Download the list of local government areas XLSX, 12.41 KB.

5. Appendix 2 - Summary of requirements and permissions

5.1 Summary of agency requirements and permissions

SME or Regional First

Agencies must first consider purchasing from a regional supplier for procurement in a regional area, whenever direct procurement is permitted, up to a value of $250,000. If the procurement is not in a regional area, then the agency must first consider purchasing from an SME.

SME and sustainability criteria

For procurements over $3 million over the life of the arrangement, including single supplier standing offers, agencies must include a minimum 15 per cent of the non-price evaluation criteria which considers how the government’s economic, ethical, environmental and social priorities will be supported, of which at least 10% (ie 2⁄3 of the 15% weighting) must be allocated to SME participation consistent with relevant exemptions in FTAs.

Procurements to establish prequalification schemes and panels are exempt, except for panels where spend with each supplier is estimated to exceed $3 million over the panel term. The criteria must be applied to any procurement using a scheme or panel that will exceed $3 million over the life of the contract.


Agencies must incorporate supplier SME and sustainability commitments into agreements, and monitor compliance as part of contract management activities. An online portal will be implemented to simplify the supplier reporting process.

Tendering and contract requirements

Agencies must, whenever feasible, limit the length of tender responses when seeking more than one quote, and minimise tender and contract requirements wherever possible (such as insurance levels or technical requirements).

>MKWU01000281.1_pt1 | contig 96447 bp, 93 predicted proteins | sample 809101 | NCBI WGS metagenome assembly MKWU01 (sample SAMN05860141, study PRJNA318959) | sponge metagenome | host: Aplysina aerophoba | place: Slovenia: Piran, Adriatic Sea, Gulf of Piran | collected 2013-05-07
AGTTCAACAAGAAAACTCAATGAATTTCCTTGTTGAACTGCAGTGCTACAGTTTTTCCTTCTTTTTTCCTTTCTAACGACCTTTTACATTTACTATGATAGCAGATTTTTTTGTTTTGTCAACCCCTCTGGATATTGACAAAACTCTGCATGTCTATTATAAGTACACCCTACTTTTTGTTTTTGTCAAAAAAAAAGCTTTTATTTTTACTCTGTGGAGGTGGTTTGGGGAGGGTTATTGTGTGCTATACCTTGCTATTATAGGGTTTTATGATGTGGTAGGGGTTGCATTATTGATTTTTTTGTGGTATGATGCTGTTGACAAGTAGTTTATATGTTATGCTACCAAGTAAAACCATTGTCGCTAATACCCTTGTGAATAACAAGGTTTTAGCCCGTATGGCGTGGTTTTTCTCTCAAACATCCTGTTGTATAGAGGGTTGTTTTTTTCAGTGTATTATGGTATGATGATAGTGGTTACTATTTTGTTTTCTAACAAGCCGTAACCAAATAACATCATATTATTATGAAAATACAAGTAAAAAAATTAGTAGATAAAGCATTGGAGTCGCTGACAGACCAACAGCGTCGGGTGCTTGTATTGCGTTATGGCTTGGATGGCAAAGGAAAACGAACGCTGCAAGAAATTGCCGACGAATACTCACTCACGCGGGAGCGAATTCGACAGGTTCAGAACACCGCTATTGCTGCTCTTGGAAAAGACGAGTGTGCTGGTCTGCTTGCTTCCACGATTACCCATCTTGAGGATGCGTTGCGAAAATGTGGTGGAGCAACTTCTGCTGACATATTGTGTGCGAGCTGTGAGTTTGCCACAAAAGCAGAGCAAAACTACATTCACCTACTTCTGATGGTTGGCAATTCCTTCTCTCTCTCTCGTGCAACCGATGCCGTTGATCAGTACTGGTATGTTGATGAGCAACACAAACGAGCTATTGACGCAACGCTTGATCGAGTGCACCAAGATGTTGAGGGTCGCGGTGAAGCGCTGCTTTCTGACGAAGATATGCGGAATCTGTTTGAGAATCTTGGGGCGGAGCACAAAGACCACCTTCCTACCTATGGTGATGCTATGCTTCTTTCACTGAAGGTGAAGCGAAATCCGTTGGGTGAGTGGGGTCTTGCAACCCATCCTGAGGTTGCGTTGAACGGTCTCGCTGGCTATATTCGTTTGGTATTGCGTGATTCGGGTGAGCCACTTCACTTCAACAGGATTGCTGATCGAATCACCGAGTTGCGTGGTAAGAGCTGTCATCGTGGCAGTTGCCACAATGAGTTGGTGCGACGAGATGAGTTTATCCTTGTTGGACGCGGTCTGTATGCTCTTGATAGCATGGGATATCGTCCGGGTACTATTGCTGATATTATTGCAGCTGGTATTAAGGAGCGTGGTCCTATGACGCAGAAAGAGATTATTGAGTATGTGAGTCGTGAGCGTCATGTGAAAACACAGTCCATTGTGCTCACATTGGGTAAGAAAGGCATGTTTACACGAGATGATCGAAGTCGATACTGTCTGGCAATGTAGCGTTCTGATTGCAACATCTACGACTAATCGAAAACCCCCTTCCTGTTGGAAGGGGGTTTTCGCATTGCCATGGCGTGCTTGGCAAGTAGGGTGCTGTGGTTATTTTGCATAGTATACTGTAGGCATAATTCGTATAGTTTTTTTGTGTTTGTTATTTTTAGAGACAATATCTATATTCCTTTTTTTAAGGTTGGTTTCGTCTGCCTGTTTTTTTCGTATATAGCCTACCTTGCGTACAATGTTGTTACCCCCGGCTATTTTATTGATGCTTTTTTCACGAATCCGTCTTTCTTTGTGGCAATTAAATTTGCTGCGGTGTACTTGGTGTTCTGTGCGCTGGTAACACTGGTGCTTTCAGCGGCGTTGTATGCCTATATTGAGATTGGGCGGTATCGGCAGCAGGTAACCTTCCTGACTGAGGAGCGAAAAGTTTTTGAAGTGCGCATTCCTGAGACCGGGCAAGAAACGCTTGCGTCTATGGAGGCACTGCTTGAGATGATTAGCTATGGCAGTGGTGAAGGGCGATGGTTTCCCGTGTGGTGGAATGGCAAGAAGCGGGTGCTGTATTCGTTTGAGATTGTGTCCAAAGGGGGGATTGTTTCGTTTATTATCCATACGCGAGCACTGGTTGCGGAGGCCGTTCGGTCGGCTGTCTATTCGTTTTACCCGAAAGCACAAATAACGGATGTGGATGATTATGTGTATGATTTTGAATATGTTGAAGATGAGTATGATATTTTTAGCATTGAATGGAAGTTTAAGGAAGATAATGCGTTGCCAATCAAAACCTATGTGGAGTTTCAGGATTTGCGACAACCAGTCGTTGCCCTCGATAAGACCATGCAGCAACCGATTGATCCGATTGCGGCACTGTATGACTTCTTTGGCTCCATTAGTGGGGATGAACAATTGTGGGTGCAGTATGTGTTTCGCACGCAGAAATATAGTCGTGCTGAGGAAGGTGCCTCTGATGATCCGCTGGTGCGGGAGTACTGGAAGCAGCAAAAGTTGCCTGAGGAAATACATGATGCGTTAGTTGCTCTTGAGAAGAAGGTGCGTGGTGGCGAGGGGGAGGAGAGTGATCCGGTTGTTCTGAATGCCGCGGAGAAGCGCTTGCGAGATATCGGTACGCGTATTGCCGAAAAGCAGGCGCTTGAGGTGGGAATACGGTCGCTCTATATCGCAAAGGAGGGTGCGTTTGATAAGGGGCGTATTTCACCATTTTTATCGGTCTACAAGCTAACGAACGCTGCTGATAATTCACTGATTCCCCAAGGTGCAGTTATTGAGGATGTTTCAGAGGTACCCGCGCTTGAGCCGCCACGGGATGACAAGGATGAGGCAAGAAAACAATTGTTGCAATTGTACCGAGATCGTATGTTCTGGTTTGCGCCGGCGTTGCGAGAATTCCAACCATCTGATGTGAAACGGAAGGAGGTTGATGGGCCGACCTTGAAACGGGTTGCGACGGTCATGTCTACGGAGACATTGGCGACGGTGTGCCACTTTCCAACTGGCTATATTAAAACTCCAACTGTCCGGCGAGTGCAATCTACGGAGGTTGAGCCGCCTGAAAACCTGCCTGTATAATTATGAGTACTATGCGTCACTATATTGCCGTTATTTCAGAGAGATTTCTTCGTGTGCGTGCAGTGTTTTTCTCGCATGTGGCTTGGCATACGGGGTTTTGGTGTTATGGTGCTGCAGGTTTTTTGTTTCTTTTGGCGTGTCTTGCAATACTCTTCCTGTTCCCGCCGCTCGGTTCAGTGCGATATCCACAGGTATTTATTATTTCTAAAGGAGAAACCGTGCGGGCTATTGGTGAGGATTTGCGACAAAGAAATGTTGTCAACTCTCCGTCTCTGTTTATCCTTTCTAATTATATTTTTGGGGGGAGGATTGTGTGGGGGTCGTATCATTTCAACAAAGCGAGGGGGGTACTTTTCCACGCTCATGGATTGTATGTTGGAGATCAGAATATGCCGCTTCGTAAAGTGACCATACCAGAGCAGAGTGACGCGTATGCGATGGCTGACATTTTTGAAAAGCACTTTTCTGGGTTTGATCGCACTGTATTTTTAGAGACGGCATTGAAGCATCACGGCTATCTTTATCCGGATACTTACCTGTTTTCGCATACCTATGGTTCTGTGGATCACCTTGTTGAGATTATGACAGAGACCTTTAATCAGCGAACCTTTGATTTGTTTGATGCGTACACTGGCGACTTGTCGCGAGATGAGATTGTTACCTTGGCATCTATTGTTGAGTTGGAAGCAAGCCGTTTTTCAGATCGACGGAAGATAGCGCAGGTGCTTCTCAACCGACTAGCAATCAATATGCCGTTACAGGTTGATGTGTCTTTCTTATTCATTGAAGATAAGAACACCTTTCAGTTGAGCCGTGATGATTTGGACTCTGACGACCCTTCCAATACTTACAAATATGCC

Small business exemption

Agencies may purchase goods or services up to a value of $50,000 directly from a small business, even where these are available on a whole of government arrangement. Agencies are encouraged to purchase from local small businesses, including fresh produce.

General exemption

Agencies may purchase goods or services up to a value of $10,000 from any supplier, even where these are available on a whole of government arrangement.

Procurement Innovation Stream

Accredited agencies may directly engage an SME on a short-term contract valued up to $1 million to do proof-of-concept testing or outcomes-based trials. Agencies may use any

5.2 Summary of supplier requirements and permissions

SME and Sustainability Criteria

For procurements above $3 million, suppliers must demonstrate how they will support ethical, environmental and social factors, including SME participation. The tender documentation for each procurement will detail this requirement.


For contracts with a value greater than $3 million suppliers must report on commitments made to address the sustainability criteria, including monthly reporting on SMEs that have been engaged.

Supplier feedback

A new supplier feedback tool will give suppliers the opportunity to provide targeted feedback on government procurement activities.